Archive: 05/6/2008

Mouse can do without man's most treasured genes

The mouse is a stalwart stand-in for humans in medical research, thanks to genomes that are 85 percent identical. But identical genes may behave differently in mouse and man, a study by University of Michigan evolutionary ...

dateMay 06, 2008 in
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'Crispy noodle' chemistry could reduce carbon emissions

A new material developed in Manchester, which has a structure that resembles crispy noodles, could help reduce the amount of carbon dioxide being pumped out and drive the next generation of high-performance ...

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Unraveling the Genomic Code for Development

Scientists at the California Institute of Technology have produced the first complete description of the complex network of genes that create a particular type of cell in an organism.

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Not all fat created equal

It has long been known that type 2 diabetes is linked to obesity, particularly fat inside the belly. Now, researchers at the Joslin Diabetes Center have found that fat from other areas of the body can actually reduce insulin ...

dateMay 06, 2008 in Medical research
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Life without TORC is 1 big struggle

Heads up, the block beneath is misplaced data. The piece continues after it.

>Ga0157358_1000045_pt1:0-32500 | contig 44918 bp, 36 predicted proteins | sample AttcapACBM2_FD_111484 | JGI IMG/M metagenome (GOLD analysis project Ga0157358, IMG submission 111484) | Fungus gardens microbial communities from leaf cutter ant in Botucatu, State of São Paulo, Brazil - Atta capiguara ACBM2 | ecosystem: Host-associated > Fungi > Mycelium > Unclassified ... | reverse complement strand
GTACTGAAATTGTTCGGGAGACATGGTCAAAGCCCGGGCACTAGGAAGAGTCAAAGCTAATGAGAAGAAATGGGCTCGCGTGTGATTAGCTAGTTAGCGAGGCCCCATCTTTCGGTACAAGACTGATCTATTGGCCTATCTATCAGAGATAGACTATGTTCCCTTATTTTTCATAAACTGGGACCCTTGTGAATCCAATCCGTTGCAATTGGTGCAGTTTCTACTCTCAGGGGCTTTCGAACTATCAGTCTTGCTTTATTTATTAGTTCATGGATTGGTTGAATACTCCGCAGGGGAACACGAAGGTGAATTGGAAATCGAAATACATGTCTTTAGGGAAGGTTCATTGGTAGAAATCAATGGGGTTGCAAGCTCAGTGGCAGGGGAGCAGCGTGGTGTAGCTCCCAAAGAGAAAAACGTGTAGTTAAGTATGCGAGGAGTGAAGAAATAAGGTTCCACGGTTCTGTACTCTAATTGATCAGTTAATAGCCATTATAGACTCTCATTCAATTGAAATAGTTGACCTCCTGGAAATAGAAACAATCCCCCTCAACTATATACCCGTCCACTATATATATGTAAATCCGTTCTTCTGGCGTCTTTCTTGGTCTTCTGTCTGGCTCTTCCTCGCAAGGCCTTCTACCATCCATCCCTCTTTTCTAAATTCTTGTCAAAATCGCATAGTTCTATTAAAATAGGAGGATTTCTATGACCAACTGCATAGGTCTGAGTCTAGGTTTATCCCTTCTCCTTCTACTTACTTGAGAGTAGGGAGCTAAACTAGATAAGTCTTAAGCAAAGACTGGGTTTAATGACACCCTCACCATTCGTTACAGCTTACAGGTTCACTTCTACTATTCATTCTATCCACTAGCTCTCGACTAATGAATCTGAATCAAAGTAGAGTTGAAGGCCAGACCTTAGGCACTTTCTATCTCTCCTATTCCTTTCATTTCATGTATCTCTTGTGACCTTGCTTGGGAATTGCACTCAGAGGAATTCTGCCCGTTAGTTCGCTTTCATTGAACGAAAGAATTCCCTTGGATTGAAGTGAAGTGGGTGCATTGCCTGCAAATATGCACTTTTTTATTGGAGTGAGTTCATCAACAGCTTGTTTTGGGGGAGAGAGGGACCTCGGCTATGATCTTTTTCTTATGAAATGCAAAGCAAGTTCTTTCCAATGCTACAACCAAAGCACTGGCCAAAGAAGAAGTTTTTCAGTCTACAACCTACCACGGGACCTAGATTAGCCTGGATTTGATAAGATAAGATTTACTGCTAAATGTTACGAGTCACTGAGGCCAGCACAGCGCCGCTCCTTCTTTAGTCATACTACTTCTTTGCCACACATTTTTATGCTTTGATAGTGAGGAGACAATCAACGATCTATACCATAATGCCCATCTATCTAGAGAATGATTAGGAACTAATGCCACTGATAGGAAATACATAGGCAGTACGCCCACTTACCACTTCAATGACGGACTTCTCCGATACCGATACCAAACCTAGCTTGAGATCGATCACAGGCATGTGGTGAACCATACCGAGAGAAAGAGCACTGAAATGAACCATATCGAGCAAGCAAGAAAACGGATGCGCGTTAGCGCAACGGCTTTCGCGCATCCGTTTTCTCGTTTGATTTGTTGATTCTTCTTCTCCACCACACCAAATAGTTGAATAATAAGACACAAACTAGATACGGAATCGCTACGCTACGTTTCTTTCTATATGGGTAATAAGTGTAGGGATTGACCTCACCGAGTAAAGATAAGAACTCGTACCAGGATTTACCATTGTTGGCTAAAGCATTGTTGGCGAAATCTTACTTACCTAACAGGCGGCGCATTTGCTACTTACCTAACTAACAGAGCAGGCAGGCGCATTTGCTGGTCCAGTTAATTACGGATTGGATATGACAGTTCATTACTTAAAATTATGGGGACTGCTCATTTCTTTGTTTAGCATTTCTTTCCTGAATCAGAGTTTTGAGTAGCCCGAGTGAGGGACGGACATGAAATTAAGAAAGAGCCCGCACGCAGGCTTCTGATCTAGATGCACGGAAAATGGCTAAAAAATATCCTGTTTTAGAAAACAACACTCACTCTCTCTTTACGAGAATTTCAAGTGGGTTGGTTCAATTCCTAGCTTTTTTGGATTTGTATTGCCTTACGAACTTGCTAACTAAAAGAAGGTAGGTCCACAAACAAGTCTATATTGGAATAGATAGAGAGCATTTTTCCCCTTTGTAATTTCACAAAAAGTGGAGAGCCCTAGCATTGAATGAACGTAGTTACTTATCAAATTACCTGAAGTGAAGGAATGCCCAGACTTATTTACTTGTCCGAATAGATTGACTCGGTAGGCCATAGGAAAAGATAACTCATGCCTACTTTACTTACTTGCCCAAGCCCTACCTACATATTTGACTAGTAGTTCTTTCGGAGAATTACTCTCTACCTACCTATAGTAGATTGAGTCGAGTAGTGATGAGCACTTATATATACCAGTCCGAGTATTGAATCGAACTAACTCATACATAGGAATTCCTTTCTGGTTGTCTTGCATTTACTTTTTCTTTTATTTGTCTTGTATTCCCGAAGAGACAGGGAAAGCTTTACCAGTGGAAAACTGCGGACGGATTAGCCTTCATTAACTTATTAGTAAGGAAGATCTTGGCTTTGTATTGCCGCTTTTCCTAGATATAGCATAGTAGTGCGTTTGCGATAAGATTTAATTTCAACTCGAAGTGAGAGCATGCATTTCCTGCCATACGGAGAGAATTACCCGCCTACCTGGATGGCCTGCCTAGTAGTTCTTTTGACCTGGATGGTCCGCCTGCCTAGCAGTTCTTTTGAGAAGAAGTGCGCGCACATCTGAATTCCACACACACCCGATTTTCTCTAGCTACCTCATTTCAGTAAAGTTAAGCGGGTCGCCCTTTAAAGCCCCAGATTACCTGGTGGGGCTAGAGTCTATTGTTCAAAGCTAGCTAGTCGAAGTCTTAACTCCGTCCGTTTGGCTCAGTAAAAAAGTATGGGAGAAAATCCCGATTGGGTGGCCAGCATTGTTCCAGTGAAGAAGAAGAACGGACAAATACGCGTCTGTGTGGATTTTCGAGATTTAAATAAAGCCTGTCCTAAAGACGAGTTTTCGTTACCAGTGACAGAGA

Humans and fruitflies – those pesky little buggers that are irresistibly attracted to overripe fruit – share more than a sweet tooth. Both rely on the same insulin-regulated molecular pathway to maintain their energy ...

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Sounding out Congo Red

Brightly colored dyes such as the shimmering Congo Red commonly used in silk clothing manufacture are notoriously difficult to dispose of in an environmentally benign way.

dateMay 06, 2008 in Environment
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First steps toward autonomous robot surgeries

The day may be getting a little closer when robots will perform surgery on patients in dangerous situations or in remote locations, such as on the battlefield or in space, with minimal human guidance.

dateMay 06, 2008 in Engineering
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